We are fast approaching September 29; the implementation date of the biggest change to hours of service (HOS) rules in years. I wrote about these changes when they were announced in June, and I wanted to address the latest updates to HOS rules.
Commercial truck drivers’ hours of service (HOS) have been in the news quite a bit recently with emergency changes due to COVID-19 in both Canada and the United States. Now the proposed HOS changes from August 2019 have received their final ruling from FMCSA.
On Wednesday, March 24, Transport Canada issued a COVID-19 Hours of Service emergency declaration. This declaration covers the identical 8 conditions that the U.S. emergency HOS declaration covers, but there are some important differences.
This post was updated April 9, 2020 to include FMCSA clarifications and expansions to their emergency declaration. On April 8, 2020 the Federal Motor Carrier Safety Administration expanded their emergency declaration that impacts Hours of Service (HOS) rules regulating the trucking industry.
On June 13, 2019, The Canadian Ministry of Transportation (Transport Canada) announced a formal plan to implement electronic logging devices (ELDs) in Canada. I was able to interview Marco Romano, vice president of North American Surface Transportation at C.H. Robinson, regarding some of the details.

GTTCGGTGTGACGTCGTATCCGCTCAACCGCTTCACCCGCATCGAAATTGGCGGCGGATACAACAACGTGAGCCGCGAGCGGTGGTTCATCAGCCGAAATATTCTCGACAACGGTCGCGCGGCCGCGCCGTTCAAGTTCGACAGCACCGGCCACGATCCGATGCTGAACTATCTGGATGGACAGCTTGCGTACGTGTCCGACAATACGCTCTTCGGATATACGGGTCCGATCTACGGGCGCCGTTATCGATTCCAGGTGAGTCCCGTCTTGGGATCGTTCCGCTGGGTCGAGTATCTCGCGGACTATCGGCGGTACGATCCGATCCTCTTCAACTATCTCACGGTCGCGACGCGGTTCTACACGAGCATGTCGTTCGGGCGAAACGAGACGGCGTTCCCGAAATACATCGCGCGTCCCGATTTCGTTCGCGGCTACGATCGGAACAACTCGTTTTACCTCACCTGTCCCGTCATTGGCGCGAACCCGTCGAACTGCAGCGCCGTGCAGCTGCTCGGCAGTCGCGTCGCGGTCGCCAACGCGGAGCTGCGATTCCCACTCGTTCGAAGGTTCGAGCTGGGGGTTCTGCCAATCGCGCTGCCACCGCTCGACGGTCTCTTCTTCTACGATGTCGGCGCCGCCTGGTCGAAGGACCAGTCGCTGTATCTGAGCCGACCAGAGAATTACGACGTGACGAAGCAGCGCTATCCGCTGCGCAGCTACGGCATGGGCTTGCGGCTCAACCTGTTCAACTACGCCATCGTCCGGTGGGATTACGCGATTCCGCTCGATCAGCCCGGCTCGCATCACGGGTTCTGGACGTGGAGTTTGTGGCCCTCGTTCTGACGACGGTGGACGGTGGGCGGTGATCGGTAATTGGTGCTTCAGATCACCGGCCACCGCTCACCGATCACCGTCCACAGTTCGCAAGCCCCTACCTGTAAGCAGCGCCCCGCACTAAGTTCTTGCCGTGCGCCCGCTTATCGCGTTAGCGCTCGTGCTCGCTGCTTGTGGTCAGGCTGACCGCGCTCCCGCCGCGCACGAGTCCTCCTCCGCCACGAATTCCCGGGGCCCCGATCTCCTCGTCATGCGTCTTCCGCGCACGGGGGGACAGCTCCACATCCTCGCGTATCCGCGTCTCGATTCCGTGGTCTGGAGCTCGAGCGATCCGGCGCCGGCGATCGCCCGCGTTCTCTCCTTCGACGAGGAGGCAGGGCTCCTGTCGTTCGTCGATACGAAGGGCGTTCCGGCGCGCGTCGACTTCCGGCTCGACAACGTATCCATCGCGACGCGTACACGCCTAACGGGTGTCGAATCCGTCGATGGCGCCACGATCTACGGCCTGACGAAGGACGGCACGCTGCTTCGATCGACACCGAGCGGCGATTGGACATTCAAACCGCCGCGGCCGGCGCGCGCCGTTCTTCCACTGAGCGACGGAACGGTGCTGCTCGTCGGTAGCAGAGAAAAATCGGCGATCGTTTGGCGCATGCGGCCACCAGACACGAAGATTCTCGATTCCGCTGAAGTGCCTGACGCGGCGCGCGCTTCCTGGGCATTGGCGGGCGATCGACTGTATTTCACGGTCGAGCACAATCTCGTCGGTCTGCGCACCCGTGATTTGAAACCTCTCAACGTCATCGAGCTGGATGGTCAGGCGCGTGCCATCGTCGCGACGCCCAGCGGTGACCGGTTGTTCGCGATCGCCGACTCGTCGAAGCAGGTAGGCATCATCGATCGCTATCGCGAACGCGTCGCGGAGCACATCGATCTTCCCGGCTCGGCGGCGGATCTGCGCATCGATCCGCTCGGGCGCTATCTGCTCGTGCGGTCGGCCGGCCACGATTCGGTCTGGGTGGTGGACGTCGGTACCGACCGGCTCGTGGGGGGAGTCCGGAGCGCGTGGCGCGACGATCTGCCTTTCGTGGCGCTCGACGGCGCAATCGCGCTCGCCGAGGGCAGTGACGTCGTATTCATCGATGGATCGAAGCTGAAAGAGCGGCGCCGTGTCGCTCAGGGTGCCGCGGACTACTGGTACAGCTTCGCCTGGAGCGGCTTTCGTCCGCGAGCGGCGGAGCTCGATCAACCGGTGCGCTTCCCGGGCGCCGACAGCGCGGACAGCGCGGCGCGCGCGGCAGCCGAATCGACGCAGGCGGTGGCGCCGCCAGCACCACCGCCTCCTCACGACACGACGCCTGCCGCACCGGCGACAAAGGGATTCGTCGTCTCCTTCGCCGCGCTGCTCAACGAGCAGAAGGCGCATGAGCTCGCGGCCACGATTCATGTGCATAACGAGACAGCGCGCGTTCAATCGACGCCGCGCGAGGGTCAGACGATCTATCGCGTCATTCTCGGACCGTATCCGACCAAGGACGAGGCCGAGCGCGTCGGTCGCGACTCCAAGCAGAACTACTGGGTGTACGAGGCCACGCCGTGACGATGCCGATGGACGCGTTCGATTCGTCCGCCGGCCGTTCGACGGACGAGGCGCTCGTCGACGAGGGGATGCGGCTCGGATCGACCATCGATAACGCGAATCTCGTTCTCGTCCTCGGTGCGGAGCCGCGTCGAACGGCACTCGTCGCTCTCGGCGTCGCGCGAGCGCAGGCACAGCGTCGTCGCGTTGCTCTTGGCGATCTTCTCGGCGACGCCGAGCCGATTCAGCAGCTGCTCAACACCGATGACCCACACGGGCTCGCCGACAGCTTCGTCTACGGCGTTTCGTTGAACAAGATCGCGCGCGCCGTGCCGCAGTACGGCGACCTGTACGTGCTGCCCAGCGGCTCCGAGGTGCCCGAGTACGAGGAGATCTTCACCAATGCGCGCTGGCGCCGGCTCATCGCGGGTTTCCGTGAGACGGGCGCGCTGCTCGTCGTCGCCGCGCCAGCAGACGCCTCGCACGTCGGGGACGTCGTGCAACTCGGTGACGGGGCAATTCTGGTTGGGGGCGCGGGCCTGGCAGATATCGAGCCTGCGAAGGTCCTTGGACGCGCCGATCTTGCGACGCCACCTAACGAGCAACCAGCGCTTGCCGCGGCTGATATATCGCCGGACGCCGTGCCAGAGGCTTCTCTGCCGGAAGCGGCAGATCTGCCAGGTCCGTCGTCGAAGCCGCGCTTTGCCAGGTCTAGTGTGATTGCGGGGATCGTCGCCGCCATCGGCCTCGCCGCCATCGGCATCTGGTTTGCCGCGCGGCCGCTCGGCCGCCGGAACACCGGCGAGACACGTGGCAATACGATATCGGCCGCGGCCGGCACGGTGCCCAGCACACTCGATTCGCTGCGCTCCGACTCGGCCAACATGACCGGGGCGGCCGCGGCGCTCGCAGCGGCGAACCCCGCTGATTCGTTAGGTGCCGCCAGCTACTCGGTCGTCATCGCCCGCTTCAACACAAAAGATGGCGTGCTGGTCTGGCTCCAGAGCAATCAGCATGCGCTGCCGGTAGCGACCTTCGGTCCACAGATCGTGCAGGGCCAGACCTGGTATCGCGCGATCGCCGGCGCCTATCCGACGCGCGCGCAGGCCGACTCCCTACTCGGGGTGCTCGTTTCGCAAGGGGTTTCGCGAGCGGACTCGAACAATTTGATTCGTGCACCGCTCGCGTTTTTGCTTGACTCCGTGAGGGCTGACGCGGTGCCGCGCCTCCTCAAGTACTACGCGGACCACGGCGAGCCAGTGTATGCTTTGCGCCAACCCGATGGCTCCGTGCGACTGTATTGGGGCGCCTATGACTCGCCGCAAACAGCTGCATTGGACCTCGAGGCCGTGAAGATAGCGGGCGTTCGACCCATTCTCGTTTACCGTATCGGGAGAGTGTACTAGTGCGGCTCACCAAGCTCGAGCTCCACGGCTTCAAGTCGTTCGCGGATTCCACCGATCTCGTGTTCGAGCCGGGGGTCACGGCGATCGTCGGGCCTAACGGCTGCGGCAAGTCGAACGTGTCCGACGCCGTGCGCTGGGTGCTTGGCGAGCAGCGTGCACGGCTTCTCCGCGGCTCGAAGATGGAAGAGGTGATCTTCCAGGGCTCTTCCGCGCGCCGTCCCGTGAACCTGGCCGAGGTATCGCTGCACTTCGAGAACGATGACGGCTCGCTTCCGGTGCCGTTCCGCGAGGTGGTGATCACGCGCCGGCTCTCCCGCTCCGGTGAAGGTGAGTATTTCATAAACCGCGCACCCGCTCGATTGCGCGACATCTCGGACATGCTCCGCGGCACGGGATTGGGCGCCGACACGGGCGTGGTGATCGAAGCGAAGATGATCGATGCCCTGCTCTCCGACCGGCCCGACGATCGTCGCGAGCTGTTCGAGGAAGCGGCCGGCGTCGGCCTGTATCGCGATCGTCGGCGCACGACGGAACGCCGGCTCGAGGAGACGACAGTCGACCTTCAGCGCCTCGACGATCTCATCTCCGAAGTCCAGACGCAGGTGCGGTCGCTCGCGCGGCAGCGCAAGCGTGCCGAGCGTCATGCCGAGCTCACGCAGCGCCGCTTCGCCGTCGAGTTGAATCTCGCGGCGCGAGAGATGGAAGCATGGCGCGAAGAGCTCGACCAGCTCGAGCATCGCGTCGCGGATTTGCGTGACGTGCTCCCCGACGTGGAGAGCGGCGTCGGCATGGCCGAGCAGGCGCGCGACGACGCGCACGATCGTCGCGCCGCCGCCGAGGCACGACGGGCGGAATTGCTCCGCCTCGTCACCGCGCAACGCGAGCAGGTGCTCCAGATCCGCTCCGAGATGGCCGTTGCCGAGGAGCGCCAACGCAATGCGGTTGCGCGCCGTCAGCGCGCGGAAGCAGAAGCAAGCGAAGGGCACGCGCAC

On August 14, 2019, the Federal Motor Carrier Safety Administration (FMCSA) released the long awaited draft rule updating certain parts of the hours of service (HOS) rules.
With the May 10 increase in duty rates on certain Chinese-made imports—and China’s subsequent retaliation on U.S.-made goods—I think we can all safely agree the United States and China are in a fully-fledged trade war. So, in an atmosphere of uncertainty, what are the key elements supply chain professionals should consider to stay ahead?
Nearly three years ago, C.H. Robinson’s President of Managed Services, Jordan Kass, spoke before Congress to detail industry concerns over the U.S. government’s role in supply chains. Today, amid an uncertain trade situation on the U.S.-Mexico border, his words seem unusually predictive.
On March 27, U.S. Customs and Border Protection issued a notice detailing the re-assignment of over 750 officers from various ports of entry along the U.S.-Mexico border to help process people crossing the border. This past weekend, rhetoric increased significantly regarding the potential of closing the border completely. While this threat is not new, it […]
Unlike past government shutdowns, the December 2018 edition is a partial shutdown that will have little immediate impact on the daily lives of supply chain professionals.